This review does contain spoilers
It may seem contradictory to say that Lars von Trier’s end-of-the world opus is the director as his most peaceful and life-affirming; but it is. This isn’t to say that Melancholia is sunshine and rainbows; just look at the title and basic plot synopsis. But this is the Danish auteur reaching out and making a human connection with his audience as much as he likely ever will. It is a meditative exploration of the unexpectedly dichotomous nature (and the ways the two converge) between depression that renders one immobile in life, and having to face that which we will all eventually come to meet; death.
The film is split into two equal parts, both of which take place at a remote castle. The first part, titled Justine after Kirsten Dunst’s troubled character, illustrates the night of her wedding reception. The second part is titled after Justine’s sister Claire as played by Charlotte Gainsbourg. It also takes place at the castle, during the five days before the planet Melancholia’s supposed fly-by passing. Claire becomes convinced the planet will collide with our own while Justine, who is visiting due to her debilitating state of depression, remains indifferent by the idea of human existence coming to an end.
The first part, Justine’s wedding, is not concerned with the apocalypse at all but with the bride’s gradual and inescapable slide into what are obviously long standing depressive habits. Von Trier and Dunst are unapologetic in their collaborative exploration of depression which stands as one of the most realistic and honest looks at the condition I have ever seen.
She starts out apparently effervescent on her way to her wedding reception. She is married to Michael, her hapless and misguidedly devoted husband (Alexander Skarsgaard). They share some amusing moments as their limousine has great difficulties making it up a hill on the way to the castle. As the wedding progresses, we get some wonderfully odd-ball humor (including the genius casting of Udo Kier as a wedding planner), these minute absurdist moments that hint at dense and complex family histories. We come to see she is nearly surrounded by toxicity in both her family and work.
This is not used as an explanation for Justine’s depression; that none is really given is what the film so resonantly depicts about the illness. When you suffer from depression, there is often no direct cause for that state of mind. The film refuses to explain Justine’s actions or mood swings and that is what strikes true about it. She is monumentally dragged down by mere factual existence and the necessity required by living. Hell, it renders her damn near immobile. As the film progresses, we realize that her radiance at the film’s start is far from the norm for her. Eventually, it becomes a wonder that we ever saw her smiling in the first place.
Justine’s regroup efforts as the night progresses are futile and account to mere moments of barely pulling herself together for a forced smile or any sustained human interaction. Her efforts manifest themselves in moments of fierce agency, cruel neglect or hushed unsuccessful cries for help to both her parents (a caustic Charlotte Rampling and a gleefully vapid John Hurt). Dunst and Trier, both having first-hand experience with depression, make painstaking connections with Justine that culminate in an uncompromising understanding and loyalty to her. They are unwilling to cater to standard rules of characterization or to apologize for the frustration and lack of sympathy she can elicit. For those of us who know what bouts of depression are like, this reveals it in all of its extreme truths and ugliness. Von Trier’s previous film Antichrist was made as he went through a severe depression, and no matter what one thinks of that work, looking at Melancholia in the context of a follow-up to his previous film will make for worthwhile discourse someday.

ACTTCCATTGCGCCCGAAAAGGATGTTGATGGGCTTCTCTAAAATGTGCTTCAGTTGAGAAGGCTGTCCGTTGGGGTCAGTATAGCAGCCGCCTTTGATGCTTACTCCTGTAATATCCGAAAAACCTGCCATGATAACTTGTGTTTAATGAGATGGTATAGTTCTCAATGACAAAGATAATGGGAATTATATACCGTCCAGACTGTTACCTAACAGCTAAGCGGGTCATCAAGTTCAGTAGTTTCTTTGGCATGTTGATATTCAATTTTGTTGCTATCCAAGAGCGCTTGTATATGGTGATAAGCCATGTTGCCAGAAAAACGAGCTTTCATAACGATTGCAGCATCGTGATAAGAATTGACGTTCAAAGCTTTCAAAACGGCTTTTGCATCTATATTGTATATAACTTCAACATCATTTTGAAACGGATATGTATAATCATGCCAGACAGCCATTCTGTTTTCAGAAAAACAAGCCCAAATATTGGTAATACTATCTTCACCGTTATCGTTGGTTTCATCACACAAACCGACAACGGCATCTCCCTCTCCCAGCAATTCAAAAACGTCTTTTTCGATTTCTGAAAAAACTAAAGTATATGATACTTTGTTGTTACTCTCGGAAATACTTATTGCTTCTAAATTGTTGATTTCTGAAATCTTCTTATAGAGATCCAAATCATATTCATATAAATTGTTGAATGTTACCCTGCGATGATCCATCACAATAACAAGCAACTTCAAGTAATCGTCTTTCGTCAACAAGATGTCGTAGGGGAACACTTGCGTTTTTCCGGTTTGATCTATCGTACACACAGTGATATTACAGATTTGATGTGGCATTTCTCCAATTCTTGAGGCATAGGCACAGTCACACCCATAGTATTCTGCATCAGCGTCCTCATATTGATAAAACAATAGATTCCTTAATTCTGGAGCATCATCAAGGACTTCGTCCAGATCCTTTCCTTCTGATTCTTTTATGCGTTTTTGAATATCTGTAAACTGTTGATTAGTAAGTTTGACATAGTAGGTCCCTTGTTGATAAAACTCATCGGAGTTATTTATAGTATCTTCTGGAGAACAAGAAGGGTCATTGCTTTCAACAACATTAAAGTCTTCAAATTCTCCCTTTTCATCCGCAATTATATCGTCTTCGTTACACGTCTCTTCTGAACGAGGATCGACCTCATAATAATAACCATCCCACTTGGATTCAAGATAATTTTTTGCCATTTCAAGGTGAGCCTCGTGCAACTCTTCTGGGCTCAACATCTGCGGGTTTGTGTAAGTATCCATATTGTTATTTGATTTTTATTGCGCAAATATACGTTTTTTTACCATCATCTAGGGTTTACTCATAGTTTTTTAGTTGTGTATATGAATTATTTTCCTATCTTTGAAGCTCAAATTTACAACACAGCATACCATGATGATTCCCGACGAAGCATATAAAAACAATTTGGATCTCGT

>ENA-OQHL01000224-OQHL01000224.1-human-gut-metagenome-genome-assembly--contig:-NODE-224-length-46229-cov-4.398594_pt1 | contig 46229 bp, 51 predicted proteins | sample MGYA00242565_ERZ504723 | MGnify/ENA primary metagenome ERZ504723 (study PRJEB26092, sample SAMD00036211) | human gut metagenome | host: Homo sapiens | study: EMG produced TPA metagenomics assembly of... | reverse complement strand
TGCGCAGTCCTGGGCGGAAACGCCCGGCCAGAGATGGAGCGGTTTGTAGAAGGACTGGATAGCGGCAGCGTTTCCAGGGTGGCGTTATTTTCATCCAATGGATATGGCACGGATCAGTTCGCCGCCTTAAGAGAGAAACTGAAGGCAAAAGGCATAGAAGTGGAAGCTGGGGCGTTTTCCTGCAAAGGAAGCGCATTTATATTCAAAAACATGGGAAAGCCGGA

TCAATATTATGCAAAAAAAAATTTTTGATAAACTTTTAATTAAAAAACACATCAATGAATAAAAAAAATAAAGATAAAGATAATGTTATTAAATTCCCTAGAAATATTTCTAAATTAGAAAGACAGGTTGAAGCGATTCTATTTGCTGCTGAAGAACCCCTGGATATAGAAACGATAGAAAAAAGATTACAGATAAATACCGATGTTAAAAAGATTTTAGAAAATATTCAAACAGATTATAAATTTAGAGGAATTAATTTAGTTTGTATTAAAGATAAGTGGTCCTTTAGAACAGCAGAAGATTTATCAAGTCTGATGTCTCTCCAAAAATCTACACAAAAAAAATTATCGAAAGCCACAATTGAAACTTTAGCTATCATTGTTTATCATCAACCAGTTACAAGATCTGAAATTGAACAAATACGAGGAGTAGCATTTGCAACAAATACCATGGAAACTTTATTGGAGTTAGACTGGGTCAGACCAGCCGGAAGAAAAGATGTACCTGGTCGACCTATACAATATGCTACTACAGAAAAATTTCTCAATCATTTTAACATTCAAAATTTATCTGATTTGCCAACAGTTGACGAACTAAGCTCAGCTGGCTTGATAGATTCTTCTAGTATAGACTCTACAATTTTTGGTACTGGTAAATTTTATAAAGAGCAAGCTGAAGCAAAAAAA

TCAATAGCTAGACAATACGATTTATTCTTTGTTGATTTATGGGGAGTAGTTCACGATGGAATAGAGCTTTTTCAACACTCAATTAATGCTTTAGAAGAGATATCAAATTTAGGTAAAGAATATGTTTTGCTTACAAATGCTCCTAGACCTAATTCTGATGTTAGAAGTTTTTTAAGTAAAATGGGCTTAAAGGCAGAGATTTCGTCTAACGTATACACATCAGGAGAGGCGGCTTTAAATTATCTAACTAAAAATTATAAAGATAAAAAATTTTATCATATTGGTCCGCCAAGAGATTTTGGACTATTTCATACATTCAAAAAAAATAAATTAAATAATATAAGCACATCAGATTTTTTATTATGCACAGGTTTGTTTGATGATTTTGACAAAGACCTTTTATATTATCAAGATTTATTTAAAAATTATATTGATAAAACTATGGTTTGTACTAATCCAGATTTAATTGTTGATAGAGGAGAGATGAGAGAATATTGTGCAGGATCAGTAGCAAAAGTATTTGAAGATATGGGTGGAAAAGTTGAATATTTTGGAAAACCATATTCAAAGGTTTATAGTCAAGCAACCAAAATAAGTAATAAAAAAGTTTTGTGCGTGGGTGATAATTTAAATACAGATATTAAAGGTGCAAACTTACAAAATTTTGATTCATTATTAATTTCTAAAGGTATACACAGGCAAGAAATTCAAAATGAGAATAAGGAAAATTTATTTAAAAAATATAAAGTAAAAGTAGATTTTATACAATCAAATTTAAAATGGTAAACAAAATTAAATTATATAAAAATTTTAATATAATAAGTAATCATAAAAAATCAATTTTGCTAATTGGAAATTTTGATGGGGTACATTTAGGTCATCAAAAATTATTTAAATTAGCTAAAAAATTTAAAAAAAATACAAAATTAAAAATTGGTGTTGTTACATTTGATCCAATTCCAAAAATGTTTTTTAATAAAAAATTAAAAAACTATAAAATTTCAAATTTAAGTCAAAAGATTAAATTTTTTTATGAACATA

Von Trier further illuminates the main focuses from his first half by carrying it through the second. Juxtaposed are Justine’s now barely functional self (and the theme of depression) against Claire’s increasingly fragile state as her very correct fear of doomsday approaches (the theme of approaching death).
Even though Claire’s very relatable state-of-mind headlines the second half,it is more focused on the ways that Justine, Claire and her husband John (Kiefer Sutherland) come to terms (or don’t) with death as it considers humanity’s various approaches to our ultimate fate. Justine is indifferent and entirely okay with Earth being extinguished. She is more than capable of handling oncoming death; life is her weakness. She remains calm in the face of expulsion, as the roles between her and Claire reverse by the end; Claire is dependent on Justine for support and Justine becomes her protector in their final moments. Claire is anxious but keeps a stiff upper lip for her husband and son as well as taking care of Justine. Once the disaster is confirmed, Claire desperately seeks escape but it is useless; she faces death with heaving sobs of fright. Her character’s journey is the one that audiences will most relate to; she provides the emotional core of the film.